See Kent v. Office of Pers. Mgmt., 33 M.S.P.R. 361, 368-70 (1987); Callan v. Office of Pers. Mgmt., 34 M.S.P.R. 150, 153-55 (1987).
OPM also asserts that the "MSPB does not make any pretense that the [B]oard undertook a careful analysis in this case" with respect to its argument that the Board was required to "follow the practice it used inKent and Callan." Citing Greater Boston Television Corp. v. FCC, 444 F.2d 841, 852 (D.C.Cir.1970), OPM claims that the Board "has not genuinely engaged in reasoned decision-making." OPM also asserts that the Board failed to provide the type of "`reasoned analysis indicating that prior policies and standards are being deliberately changed, not casually ignored'" that is required when an administrative agency departs from a settled course or policy. Id. (citation omitted). As stated above, we conclude that the precedents relied on by OPM do not require the Board to adopt some type of modified standard. It necessarily follows that the Board could not have been "departing" from a well-settled policy by refusing to do so. Moreover, even if the Board were departing from a previous policy, we find that it has provided a more than adequate explanation for its decision.
See Christiansburg Garment Co. v. EEOC, 434 U.S. 412, 421, 98 S.Ct. 694, 54 L.Ed.2d 648 (1978) (holding grant of fees under 42 U.S.C. § 20002-5(k) appropriate where action is "frivolous, unreasonable, or without foundation"); See also 5 U.S.C. § 504 (1996 & Supp.2003) (attorney fees unavailable under the Equal Access to Justice Act where "the position of the agency was substantially justified or ... special circumstances make an award unjust").
Indeed, the language relied on by OPM appears not in the Board's analysis of whether the "substantially innocent" category should apply to section 1204(m)(1), but in the subsequent discussion of whether Santella wasin fact "substantially innocent." Moreover, this language must be read in conjunction with the Board's rejection of OSC's contention that findings from the Administrative Judge's initial recommended decision could not be used to demonstrate that Santella was not "substantially innocent" because that decision had been vacated. Santella III, 86 M.S.P.R. at 64-65.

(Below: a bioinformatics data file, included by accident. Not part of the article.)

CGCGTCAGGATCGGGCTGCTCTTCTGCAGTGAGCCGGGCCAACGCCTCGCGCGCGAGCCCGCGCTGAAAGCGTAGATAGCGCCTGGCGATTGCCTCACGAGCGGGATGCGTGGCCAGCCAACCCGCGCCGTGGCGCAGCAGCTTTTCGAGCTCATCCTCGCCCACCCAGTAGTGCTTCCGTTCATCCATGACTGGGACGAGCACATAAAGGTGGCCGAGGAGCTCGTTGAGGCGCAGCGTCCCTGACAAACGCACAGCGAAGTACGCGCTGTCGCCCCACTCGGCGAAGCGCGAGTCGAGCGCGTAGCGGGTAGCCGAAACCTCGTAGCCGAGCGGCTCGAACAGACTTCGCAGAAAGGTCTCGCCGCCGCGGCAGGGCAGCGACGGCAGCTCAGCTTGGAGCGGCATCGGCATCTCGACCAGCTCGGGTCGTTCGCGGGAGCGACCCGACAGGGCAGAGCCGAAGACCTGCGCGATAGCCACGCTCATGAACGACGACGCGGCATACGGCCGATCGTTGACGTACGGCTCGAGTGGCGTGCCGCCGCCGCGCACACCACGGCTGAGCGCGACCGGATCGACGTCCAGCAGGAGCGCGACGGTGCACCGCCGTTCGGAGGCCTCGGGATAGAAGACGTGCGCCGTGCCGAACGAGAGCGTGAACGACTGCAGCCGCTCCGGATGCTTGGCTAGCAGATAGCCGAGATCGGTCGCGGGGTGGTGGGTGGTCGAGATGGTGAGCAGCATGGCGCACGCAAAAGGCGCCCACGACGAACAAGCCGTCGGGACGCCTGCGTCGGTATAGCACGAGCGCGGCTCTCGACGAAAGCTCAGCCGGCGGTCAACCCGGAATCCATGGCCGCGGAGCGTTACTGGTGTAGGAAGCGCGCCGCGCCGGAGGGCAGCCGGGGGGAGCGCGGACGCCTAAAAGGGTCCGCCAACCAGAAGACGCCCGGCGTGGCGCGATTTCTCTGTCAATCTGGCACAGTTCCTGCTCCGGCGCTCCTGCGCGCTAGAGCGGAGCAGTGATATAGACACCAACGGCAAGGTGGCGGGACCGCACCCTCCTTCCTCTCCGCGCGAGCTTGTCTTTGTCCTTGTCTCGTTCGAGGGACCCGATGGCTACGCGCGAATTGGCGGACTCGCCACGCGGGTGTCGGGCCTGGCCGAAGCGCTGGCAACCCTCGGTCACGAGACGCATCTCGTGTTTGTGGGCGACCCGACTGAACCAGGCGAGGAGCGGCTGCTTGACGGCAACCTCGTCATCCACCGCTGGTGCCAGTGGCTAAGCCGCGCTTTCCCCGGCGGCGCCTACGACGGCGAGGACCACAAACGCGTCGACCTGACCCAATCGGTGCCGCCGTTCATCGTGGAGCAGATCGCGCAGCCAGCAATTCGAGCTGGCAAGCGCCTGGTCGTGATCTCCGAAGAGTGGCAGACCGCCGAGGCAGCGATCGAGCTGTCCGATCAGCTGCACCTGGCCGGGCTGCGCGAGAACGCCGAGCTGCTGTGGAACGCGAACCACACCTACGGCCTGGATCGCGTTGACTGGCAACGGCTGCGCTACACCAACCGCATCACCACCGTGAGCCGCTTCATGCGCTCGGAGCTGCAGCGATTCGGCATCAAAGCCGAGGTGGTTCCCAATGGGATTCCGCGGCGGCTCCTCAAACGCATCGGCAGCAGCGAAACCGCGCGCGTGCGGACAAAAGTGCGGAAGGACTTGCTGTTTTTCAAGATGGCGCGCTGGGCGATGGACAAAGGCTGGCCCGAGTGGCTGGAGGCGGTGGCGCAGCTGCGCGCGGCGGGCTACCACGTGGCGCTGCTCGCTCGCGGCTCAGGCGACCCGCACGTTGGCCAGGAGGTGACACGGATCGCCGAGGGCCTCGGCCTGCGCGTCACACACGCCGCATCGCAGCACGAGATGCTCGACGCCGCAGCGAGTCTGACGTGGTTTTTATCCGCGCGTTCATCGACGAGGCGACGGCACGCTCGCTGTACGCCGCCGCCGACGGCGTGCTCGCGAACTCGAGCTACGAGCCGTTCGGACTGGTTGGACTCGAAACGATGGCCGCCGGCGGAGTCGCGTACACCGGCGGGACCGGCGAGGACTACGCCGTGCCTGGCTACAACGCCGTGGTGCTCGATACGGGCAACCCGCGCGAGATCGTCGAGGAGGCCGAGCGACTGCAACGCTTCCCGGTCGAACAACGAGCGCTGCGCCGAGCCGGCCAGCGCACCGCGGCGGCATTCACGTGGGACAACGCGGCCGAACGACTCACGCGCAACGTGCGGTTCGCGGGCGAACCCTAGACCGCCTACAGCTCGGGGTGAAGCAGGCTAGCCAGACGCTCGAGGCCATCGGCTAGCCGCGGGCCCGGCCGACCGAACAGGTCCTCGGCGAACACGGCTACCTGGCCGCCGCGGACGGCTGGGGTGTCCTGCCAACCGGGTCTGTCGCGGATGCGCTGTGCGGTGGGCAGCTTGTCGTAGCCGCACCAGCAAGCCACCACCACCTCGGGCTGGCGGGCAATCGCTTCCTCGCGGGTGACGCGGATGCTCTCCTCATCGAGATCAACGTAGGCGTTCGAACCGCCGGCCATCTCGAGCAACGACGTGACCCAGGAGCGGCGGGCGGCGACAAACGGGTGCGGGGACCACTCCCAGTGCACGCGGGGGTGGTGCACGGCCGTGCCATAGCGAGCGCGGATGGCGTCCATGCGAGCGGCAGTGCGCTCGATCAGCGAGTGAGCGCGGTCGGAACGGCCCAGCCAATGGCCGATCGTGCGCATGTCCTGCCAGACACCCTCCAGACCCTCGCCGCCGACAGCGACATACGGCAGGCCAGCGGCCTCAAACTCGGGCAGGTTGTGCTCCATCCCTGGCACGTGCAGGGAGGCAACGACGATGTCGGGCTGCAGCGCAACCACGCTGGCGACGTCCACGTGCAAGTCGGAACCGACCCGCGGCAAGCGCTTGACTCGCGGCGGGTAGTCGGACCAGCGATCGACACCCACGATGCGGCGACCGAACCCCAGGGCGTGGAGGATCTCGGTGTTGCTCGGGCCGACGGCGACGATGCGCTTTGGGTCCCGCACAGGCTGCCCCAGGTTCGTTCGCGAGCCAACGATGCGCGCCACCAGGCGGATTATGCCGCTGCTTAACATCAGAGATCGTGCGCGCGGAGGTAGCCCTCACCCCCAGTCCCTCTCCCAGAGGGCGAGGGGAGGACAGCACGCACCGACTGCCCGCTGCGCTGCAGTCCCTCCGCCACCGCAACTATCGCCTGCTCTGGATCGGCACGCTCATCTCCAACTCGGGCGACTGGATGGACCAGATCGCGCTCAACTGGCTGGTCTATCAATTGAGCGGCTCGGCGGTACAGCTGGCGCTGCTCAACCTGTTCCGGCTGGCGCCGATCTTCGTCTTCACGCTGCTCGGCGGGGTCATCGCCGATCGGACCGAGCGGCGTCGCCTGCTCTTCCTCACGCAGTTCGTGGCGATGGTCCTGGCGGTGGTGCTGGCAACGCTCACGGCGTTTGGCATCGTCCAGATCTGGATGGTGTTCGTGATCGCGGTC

To the extent that OPM asserts that the policy objectives of vigorous enforcement and permitting recoupment of attorney fees are in conflict, we note that OPM's concerns are more appropriately directed to Congress
See Synan v. Merit Sys. Prot. Bd., 765 F.2d 1099, 1101 (Fed.Cir.1985) (holding that arguments not made before the Board cannot generally be raised on appeal). We also note that it appears from the record that this argument may have been waived in the proceedings before the Board. Santella III, 82 M.S.P.R. at 59 ("OSC does not argue on review that the petitioners were not the prevailing parties.").
See In re Chapman, 166 U.S. 661, 667, 17 S.Ct. 677, 41 L.Ed. 1154 (1897) ("[N]othing is better settled, than that statutes should receive a sensible construction, such as will effectuate the legislative intention, and, if possible, so as to avoid an unjust or an absurd conclusion."); Kelly v. United States, 826 F.2d 1049, 1052-53 (Fed.Cir.1987) (same).